2. Hmmm, I could not do without flowers! Don’t get me wrong, I really appreciate plants with interesting leaves, especially autumn colours, but I have to have flowers too :-)
    That said, your rowan looks spectacular already, I have heard that the dry summer is going to give us some amazing autumn colours – they haven’t started yet down here in London but eventually autumn will creep up on us too.
    The smoke-bush is absolutely gorgeous, one of my favourites for a wish-list if I ever get a bigger garden.

    1. Well you know Helene, when your fuchsias are just about in flower and everything else is finishing you have to take what you can:). The smoke-bush is one of my absolute favourites but it is virtually uncontrollable which now suits me as it helps to block out the dreaded extension!

  3. Rick, I can see where you are coming from with all that structural plants. Joseph Rock was our favourite Rowan in our Aberdeen garden. We have room in the front for one, because we got information that said Joseph Rock in Cheshire was prone to fire blight we decided to plant Vilmorinii, must find another spot for one.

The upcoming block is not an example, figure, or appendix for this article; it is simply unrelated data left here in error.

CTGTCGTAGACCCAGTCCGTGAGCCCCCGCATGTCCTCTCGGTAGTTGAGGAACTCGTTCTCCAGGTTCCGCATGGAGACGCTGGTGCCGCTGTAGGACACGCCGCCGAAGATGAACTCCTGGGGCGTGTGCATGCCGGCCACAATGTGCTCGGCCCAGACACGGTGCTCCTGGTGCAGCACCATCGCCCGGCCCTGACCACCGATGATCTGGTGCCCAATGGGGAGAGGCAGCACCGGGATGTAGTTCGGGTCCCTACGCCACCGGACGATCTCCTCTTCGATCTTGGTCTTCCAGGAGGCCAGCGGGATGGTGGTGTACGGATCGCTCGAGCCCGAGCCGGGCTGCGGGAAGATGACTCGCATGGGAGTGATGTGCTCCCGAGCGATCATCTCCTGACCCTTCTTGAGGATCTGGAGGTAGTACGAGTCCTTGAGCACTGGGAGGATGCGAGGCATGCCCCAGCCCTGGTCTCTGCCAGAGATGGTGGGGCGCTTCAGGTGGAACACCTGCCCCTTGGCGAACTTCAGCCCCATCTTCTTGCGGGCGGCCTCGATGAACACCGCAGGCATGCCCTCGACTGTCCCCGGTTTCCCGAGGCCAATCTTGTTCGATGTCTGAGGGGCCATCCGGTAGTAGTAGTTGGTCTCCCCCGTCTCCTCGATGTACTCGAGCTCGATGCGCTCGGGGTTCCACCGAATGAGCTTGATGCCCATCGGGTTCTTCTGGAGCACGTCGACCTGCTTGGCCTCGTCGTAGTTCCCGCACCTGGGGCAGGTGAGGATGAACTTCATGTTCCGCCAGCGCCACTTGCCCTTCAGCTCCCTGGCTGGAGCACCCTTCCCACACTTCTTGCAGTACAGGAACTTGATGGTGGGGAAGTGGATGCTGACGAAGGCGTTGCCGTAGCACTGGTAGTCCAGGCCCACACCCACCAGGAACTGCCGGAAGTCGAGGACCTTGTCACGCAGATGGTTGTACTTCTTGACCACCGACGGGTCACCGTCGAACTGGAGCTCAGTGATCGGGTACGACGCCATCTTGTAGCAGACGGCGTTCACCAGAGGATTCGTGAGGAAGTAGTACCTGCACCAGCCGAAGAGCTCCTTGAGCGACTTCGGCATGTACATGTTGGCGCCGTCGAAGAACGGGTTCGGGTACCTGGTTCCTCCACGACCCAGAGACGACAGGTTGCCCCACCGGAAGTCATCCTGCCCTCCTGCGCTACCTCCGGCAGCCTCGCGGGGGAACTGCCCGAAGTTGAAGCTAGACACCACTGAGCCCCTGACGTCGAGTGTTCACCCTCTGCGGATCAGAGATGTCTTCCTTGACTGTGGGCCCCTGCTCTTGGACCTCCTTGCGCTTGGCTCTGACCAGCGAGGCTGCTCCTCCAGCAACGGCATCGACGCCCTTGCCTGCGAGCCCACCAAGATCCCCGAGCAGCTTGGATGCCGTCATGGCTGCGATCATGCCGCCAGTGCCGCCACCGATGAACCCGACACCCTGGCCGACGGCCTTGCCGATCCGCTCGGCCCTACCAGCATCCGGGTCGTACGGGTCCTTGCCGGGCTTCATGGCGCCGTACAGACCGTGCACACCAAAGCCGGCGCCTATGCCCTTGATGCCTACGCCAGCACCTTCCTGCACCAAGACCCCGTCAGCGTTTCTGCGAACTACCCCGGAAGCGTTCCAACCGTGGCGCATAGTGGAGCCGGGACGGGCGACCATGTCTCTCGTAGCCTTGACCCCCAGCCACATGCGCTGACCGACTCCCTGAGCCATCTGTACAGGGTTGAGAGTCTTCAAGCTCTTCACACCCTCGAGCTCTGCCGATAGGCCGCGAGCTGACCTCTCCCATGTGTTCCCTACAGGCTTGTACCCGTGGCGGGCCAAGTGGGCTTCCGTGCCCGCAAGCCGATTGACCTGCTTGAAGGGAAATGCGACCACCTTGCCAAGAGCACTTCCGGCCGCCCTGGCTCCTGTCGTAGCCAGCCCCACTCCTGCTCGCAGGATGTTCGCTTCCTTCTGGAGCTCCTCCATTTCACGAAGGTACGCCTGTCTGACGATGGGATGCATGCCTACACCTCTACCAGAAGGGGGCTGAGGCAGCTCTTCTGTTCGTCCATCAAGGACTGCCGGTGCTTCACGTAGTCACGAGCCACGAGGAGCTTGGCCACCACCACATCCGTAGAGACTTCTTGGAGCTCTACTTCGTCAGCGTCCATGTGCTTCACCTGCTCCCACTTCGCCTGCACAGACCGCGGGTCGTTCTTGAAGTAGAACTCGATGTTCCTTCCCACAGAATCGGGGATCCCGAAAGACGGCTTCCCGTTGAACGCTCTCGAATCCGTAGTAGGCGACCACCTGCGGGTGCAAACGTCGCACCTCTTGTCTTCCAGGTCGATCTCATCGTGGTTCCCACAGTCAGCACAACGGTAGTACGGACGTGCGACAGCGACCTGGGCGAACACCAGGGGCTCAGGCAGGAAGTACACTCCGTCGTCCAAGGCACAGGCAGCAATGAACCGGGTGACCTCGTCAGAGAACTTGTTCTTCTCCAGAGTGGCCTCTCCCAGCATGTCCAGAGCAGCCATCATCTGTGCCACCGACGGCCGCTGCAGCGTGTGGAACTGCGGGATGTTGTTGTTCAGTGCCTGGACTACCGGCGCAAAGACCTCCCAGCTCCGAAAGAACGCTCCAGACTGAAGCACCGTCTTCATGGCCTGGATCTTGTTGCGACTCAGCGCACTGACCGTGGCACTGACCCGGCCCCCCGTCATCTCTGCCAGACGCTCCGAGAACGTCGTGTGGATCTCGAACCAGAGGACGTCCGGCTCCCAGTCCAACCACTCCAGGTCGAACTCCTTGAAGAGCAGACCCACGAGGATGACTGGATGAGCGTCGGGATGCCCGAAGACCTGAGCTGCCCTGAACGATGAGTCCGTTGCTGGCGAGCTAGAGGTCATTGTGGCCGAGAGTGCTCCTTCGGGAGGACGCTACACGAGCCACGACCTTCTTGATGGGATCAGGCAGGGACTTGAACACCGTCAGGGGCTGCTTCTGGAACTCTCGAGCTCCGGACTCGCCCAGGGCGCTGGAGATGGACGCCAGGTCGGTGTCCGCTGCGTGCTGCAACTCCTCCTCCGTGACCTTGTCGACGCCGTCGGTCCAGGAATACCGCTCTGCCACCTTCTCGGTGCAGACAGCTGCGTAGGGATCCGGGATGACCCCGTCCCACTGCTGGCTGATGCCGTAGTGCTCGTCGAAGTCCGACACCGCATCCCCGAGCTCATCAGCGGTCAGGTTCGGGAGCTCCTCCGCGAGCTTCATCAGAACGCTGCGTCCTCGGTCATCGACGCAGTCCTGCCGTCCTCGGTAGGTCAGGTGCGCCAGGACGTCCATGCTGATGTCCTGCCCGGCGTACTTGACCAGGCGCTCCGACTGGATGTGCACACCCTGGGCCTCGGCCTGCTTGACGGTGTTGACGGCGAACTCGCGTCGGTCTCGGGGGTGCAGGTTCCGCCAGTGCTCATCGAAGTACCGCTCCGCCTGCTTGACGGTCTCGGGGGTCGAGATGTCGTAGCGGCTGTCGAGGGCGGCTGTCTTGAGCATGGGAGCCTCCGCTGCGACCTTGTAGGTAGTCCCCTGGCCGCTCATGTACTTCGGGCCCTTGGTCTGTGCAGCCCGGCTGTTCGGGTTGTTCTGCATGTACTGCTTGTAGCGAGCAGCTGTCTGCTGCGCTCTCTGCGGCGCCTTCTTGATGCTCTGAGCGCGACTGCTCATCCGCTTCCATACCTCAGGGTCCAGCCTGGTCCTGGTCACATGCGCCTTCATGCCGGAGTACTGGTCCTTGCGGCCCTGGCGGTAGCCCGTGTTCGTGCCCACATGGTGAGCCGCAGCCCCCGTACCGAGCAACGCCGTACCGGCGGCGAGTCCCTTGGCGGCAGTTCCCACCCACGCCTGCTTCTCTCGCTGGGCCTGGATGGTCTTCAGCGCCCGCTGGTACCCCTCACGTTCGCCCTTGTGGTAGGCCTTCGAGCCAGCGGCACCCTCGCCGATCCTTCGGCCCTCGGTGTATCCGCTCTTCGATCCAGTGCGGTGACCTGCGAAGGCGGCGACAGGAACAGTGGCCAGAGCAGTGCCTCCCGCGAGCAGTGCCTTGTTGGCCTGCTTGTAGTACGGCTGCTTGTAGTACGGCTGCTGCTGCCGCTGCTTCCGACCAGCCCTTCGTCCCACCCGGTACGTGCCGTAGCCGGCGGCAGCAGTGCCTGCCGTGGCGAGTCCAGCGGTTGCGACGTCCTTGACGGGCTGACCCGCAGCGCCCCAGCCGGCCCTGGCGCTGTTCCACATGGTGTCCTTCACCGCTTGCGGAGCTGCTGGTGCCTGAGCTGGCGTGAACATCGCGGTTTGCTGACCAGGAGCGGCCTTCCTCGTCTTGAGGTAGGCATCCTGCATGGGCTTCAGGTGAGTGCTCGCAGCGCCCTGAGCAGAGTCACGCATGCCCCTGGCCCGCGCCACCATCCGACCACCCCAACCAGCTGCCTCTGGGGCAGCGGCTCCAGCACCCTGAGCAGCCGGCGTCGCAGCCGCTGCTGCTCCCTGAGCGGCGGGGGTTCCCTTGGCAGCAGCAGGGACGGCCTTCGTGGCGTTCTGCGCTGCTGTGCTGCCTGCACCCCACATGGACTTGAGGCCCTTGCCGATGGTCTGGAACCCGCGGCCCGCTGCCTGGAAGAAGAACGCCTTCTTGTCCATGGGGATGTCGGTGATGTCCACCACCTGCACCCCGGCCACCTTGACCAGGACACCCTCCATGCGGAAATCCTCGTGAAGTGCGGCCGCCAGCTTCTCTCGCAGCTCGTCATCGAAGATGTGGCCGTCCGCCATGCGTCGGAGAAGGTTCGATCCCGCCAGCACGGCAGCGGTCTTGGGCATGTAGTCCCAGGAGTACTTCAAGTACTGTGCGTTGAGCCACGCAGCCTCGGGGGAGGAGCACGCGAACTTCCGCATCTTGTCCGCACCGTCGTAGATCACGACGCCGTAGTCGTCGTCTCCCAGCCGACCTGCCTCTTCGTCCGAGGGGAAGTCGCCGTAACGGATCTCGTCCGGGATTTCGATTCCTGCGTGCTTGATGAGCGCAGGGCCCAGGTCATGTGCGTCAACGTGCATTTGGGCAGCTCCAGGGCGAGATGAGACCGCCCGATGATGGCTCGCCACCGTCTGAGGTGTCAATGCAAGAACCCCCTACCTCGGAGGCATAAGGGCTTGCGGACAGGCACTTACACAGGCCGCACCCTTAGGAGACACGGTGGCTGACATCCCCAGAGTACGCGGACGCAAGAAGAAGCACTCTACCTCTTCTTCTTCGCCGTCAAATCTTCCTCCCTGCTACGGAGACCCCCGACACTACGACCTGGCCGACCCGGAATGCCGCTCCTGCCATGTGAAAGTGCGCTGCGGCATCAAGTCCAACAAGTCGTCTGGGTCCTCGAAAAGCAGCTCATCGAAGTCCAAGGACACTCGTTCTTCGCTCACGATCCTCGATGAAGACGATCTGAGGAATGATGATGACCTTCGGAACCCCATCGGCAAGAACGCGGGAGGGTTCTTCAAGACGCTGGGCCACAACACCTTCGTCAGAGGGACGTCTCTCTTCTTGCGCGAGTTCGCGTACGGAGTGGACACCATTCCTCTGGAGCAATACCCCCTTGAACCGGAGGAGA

1. Hi Alistair, Joseph Rock is definitely my number one favourite small tree that I actually grow, and it would be difficult to think of many better. It is being blown apart today in the high winds which is a pity as it is just past its prime all the leaves having turned and just starting to drop, without the weather it would have held out a little longer. In a few weeks time there will be a couple of days when it will be inundated by thrushes and blackbirds and the berries will be gone.

  4. Hi Rick, I don't mind gardens without flowers, establishing trees and shrubs are more important and they flower too. The garden looks great. I took a few, too many, years to realize my spectacular spring garden full of flowers didn't provide the year long structure the garden needed.

    1. Hi Sue, the title is very tongue in cheek but the shrubs and trees which make up the backbone of the garden certainly earn their keep when it comes to the Autumn and Winter periods.